The "Confessions Of A Tango Dancer" blog asks Question #3: What Was Your First Milonga Like?

This was my response, modestly revised.

My first milonga. Beautiful question.

I'll call it "our" first milonga, because I went with my tango dance partner, who eventually became my girlfriend, and we still are together.

Our first milonga was in Chicago @ Tango Nada Mas (now defunct). We had taken a few private lessons from our local ballroom teacher where we live (Champaign-Urbana). I would say they were very good lessons, and he was and is one of the best dance teachers I have ever known. But he was just beginning to learn Argentine Tango himself, and what he taught had a lot of carry-over from ballroom tango.

Anyway -- teacher said we knew enough, we should find a place to go dance, and see how other dancers do it. The nearest place was Tango Nada Mas in Chicago - 2.5 hours away. I called Bob Dronski, said we wanted to come up. He reserved a table for us. (!)

It was beautiful, fantastic, glorious, changed our lives, etc. I remember that all we knew was a few patterns - a few 8-count basics, though I don't think they stepped backwards. We also had learned "the gancho", "the parada (w. sandwich, etc.)" and "the sentada". The sentada cracks me up when I think about it now, and I sometimes lead it for fun. It's actually a classic figure - Pibe Palermo used to do it. And I saw Carmencita doing it on one of the CITA videos.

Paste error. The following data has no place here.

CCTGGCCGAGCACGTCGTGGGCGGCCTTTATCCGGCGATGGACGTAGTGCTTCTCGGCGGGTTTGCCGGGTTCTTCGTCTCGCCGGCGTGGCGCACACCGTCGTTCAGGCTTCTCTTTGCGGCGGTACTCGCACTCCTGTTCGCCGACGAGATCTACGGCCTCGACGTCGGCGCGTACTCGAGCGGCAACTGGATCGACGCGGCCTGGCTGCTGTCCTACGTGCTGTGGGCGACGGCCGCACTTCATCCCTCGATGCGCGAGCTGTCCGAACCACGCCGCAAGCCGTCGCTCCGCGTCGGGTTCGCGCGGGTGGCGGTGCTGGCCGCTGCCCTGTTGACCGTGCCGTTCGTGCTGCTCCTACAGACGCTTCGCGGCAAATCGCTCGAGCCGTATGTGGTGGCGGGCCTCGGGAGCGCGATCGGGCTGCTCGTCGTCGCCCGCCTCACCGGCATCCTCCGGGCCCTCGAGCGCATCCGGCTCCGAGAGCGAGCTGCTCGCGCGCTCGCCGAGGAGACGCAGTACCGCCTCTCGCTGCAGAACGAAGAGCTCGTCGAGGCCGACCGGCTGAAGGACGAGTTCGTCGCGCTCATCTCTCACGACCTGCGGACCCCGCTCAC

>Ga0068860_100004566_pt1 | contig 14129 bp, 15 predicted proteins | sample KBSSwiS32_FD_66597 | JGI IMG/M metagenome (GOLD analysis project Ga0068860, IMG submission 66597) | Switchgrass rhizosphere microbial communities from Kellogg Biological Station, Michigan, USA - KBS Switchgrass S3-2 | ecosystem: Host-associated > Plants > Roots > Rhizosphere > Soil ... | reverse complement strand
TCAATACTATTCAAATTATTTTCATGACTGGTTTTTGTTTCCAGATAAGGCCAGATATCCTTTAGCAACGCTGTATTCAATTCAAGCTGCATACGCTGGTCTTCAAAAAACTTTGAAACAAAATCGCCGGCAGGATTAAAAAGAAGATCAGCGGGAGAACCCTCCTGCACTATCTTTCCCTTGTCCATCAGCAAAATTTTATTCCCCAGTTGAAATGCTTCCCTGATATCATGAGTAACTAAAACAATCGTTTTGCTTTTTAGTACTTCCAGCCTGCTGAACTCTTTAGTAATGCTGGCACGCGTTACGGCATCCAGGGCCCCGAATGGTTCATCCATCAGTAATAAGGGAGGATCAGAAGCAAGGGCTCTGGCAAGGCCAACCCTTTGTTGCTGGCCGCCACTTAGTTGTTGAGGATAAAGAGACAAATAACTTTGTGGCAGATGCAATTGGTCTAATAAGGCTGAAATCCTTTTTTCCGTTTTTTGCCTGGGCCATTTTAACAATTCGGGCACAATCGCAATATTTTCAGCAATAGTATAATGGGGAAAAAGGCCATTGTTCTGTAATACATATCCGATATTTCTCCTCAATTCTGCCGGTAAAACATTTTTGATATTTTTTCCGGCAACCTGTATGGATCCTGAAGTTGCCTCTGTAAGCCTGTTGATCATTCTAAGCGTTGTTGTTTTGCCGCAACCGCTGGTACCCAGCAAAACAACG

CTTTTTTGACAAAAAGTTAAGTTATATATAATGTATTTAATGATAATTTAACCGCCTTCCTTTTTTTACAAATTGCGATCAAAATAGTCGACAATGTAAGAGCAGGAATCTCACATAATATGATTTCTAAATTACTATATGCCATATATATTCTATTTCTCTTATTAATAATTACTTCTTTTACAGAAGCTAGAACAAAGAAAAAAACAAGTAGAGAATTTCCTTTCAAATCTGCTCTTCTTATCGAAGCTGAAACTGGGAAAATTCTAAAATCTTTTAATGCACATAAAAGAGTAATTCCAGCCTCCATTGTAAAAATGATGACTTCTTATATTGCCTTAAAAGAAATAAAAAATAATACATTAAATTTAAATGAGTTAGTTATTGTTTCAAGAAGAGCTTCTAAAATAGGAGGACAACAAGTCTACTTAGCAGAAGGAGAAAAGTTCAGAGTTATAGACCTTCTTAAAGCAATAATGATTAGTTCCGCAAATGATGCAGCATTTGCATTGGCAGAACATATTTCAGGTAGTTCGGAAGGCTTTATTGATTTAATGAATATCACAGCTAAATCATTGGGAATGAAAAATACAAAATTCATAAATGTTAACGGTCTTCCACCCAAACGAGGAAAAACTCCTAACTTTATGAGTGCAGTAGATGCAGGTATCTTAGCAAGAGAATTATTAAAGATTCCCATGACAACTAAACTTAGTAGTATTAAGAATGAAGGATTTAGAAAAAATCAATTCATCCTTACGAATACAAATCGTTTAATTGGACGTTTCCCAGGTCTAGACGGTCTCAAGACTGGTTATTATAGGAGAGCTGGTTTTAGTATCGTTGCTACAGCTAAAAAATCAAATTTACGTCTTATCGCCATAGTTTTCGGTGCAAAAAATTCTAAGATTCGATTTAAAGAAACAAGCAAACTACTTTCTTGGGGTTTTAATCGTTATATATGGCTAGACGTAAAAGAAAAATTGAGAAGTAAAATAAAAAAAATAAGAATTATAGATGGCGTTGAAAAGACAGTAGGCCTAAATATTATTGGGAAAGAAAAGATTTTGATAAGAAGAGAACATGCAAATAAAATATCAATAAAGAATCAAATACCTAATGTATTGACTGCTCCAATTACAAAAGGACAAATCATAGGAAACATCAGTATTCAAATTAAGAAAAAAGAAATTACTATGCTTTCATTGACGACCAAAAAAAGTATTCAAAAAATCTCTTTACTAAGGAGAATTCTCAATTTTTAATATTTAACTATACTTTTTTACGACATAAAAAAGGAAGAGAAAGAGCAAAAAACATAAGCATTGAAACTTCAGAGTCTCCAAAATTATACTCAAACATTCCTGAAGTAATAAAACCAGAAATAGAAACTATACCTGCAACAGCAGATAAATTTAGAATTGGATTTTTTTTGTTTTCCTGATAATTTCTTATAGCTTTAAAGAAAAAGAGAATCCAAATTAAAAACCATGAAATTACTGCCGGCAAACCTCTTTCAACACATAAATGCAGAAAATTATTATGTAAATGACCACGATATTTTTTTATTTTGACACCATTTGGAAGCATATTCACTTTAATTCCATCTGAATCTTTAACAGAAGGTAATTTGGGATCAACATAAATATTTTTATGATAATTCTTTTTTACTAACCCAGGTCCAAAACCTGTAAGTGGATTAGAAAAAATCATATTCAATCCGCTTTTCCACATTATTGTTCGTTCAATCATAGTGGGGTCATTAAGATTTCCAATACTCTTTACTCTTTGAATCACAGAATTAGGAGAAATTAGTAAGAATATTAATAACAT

Anyway .... we stood out like we were Harlequin and Columbina - a couple of puppets. Everyone in Chicago was so friendly and welcoming to us. A lot of the guys asked Carlota to dance, (and of course, were quite generous with the teaching.)

God, I remember that night so fondly. I was scared to death, and managed to dance a total of four songs the whole night (each one separated by a half hour of sweating pulse-pounding recovery).

I learned a lot from seeing real tango dancers dance.

And the part that makes us laugh to this day (more than 10 years later) is that when people could come chat with us and ask us where we were from, they always said "You seem to dance a different style of tango." Yeah, that's for sure.

That was when I started to think of myself as an orillero.

Posted by joegrohens at 07:46 PM

Oscar Ferrari - 9 August 1924 - 20 August 2008

Oscar Ferrari biography on TodoTango

Oscar Ferrari died on August 20, 2008. He had been performing until recently, his pure tenor voice undiminished by age.

  • With Orquesta Tipica Fervor de Buenos Aires

  • On stage with another group.

  • With Anibal Arias

  • In the Cafe de Los Maestros film, by Gustavo Santolla

    Excerpt from interview on Todo Tango (linked above):